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29 hours ago - 9 Likes
One of the first tasks the independent commission (if we ever get it) needs to address is the impact the ownership of clubs by wealthy individuals will have on the future of the game.
The issues surrounding News Limited's ownership of clubs will pale into insignificance when compared with the challenges the ownership of the Nathan Tinkler's of the corporate world will throw up.
Unless this is all managed very carefully, you can forget about the salary cap "evening up" the competition - it will be split in two with private owners with unlimited access to funds on the one side, and the member/licensed club owned teams on the other.
In the race for Wayne Bennett's signature, not one member owned/leagues club owned NRL team was in the race. I include the Dragons in that calculation.
It was a three way race - between the Broncos, the Rabbitohs, and the Knights. Clubs which desperately need a coaching, and wider, shakeup, such as the Panthers were not in the hunt.
What is happening - and this is the basis of my concern - is that at a time when a couple clubs are being taken over by mega-rich businessmen, the majority of clubs that are reliant on revenue from their licensed clubs are in dire financial circumstances, with the outlook quite frankly troubling.
New South Wales now has a "club friendly" government (and is headed by a genuine league tragic) but that alone won't turn around the fortunes of clubs such as the Panthers which today face the real prospect of federal-imposed poker machine controls that will drive a giant stake through the financial heart of many clubs.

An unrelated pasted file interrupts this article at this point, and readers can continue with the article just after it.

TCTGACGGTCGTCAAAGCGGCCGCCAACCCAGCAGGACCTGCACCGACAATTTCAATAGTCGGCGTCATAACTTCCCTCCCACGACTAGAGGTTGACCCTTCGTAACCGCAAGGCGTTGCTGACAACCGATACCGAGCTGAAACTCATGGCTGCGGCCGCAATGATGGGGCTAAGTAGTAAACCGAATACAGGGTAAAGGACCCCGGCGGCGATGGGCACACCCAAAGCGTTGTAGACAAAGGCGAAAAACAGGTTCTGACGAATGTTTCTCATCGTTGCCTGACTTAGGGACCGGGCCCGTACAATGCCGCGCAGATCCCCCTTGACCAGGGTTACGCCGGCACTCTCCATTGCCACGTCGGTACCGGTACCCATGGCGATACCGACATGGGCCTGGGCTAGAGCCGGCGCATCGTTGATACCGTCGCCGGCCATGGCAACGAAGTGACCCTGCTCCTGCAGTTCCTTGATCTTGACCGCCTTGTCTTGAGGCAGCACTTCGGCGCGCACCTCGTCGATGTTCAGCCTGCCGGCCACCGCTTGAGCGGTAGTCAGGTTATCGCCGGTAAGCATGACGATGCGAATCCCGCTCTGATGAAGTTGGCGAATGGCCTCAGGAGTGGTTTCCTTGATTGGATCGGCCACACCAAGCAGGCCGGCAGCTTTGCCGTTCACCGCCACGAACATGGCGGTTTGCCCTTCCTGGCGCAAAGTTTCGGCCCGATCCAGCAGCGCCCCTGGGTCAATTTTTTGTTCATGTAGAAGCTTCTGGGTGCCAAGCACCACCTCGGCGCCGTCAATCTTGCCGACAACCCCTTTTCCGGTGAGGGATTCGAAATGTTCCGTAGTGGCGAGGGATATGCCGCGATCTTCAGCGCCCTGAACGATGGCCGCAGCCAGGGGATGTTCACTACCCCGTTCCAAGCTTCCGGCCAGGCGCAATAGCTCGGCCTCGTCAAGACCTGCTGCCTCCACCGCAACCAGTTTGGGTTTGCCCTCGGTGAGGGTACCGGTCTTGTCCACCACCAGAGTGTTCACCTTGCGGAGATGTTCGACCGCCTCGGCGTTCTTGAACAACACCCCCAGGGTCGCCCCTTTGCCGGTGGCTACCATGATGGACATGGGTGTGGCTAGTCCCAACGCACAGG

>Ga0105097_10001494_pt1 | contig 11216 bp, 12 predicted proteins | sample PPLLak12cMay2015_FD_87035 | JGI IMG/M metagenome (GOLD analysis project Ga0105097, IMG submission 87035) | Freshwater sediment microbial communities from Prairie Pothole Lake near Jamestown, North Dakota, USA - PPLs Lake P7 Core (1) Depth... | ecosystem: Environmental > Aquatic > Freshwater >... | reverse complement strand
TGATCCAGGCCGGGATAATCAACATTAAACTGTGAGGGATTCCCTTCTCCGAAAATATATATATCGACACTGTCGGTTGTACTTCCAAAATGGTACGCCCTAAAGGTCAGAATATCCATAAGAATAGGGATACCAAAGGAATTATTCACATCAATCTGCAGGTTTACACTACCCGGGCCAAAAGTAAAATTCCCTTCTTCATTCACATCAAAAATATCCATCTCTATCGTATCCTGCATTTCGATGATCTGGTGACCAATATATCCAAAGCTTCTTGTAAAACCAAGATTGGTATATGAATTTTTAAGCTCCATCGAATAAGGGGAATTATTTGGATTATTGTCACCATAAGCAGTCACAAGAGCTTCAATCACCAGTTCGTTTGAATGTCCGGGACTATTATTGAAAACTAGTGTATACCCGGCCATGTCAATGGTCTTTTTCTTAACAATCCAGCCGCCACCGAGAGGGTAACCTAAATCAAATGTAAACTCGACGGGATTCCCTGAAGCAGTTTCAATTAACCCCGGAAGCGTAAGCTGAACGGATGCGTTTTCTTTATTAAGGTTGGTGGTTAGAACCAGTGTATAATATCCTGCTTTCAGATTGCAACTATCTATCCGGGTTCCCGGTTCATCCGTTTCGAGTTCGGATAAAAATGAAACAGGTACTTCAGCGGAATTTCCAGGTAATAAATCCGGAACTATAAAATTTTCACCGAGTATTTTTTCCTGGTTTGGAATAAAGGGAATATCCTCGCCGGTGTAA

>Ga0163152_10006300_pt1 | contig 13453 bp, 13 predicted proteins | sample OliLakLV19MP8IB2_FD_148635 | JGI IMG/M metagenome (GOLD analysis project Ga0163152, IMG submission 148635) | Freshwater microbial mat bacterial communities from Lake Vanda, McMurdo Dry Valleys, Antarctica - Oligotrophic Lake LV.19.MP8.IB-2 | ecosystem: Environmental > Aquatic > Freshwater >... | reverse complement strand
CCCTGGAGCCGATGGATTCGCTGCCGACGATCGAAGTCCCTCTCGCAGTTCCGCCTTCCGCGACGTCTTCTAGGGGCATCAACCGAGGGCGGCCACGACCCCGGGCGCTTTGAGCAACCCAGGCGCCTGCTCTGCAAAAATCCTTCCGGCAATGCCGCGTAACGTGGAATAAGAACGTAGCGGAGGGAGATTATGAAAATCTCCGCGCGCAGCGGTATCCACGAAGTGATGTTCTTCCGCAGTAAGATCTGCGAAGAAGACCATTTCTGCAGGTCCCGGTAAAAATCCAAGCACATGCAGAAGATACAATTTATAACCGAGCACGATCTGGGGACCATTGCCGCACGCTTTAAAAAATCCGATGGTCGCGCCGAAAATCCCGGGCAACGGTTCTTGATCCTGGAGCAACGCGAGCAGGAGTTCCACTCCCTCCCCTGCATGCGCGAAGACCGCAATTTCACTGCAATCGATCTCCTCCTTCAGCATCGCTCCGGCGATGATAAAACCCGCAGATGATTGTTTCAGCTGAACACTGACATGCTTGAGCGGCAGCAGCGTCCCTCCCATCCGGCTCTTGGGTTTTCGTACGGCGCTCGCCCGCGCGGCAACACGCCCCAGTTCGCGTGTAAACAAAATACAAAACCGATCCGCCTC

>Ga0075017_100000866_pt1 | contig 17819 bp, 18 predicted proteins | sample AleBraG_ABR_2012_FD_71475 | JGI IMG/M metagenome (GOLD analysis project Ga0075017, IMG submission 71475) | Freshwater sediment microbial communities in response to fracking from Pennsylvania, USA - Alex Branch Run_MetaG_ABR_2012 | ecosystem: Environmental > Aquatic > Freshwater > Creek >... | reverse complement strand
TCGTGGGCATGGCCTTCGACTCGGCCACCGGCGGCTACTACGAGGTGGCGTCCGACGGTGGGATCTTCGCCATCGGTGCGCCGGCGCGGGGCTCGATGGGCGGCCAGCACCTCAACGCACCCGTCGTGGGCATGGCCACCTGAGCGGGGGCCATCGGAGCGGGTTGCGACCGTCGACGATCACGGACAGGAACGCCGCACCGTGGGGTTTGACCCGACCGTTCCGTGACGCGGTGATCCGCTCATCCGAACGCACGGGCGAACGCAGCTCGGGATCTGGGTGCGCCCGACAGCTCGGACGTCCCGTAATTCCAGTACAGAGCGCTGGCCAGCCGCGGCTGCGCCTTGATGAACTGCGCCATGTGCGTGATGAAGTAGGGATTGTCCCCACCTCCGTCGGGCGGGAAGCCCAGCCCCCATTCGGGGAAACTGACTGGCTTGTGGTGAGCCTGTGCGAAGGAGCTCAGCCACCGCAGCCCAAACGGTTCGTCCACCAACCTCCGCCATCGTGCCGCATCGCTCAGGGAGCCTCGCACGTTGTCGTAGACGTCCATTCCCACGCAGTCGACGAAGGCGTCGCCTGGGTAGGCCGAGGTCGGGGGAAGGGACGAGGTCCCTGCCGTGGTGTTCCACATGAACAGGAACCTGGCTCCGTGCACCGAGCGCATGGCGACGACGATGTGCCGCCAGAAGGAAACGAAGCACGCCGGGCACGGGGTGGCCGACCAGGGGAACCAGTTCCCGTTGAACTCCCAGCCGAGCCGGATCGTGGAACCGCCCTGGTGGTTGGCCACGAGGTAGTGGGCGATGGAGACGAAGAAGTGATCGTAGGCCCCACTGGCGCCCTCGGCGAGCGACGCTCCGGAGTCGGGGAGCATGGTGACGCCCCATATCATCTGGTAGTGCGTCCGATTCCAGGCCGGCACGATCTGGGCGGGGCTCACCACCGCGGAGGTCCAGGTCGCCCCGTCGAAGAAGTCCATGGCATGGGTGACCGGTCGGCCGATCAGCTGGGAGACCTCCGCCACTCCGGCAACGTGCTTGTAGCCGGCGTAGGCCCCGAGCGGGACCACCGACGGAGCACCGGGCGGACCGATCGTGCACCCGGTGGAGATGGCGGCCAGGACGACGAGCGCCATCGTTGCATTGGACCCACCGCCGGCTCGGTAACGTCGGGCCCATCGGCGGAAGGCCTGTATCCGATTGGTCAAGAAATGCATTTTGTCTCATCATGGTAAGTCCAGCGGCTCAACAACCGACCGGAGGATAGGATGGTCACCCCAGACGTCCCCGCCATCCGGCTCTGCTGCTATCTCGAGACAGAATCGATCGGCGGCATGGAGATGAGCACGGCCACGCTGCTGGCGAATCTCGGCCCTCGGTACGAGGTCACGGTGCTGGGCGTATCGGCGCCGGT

A number of NRL teams that are reliant on licensed clubs are already struggling to even reach the limits imposed by the salary cap. If Andrew Wilkie and the Greens get their way, then distributions may end up being slashed even further, if not wiped out completely.
I have been asked by a number of people how the Knights can possibly fit Wayne Bennett under the salary cap? They don't need to - the coach and his staff are exempt from the salary cap provisions.
We can debate the merits of that, but the reality is that Nathan Tinkler, or any other entrepreneur, can buy the best coaches in the game, knowing full well that their player roster will benefit directly, and probably massively, as a result.
That is fine - provided the non-privately owned teams are not significantly disadvantaged. If the financial problems facing many of the current NRL clubs worsen, then disadvantaged they surely will be.
The other challenge wealthy private owners present the NRL is their capacity to make post-career promises and commitments. Such as - a player nearing the end of his career would be attracted by the promise of a post-career job in the owners business.
We know that happens already - with sponsors - but it can be taken to a whole new level when you have a wealthy owner of a club.
What the NRL commission needs to do when it is to look at the growing "divide" wealthy private owners may well create. And they need to look at it with urgency.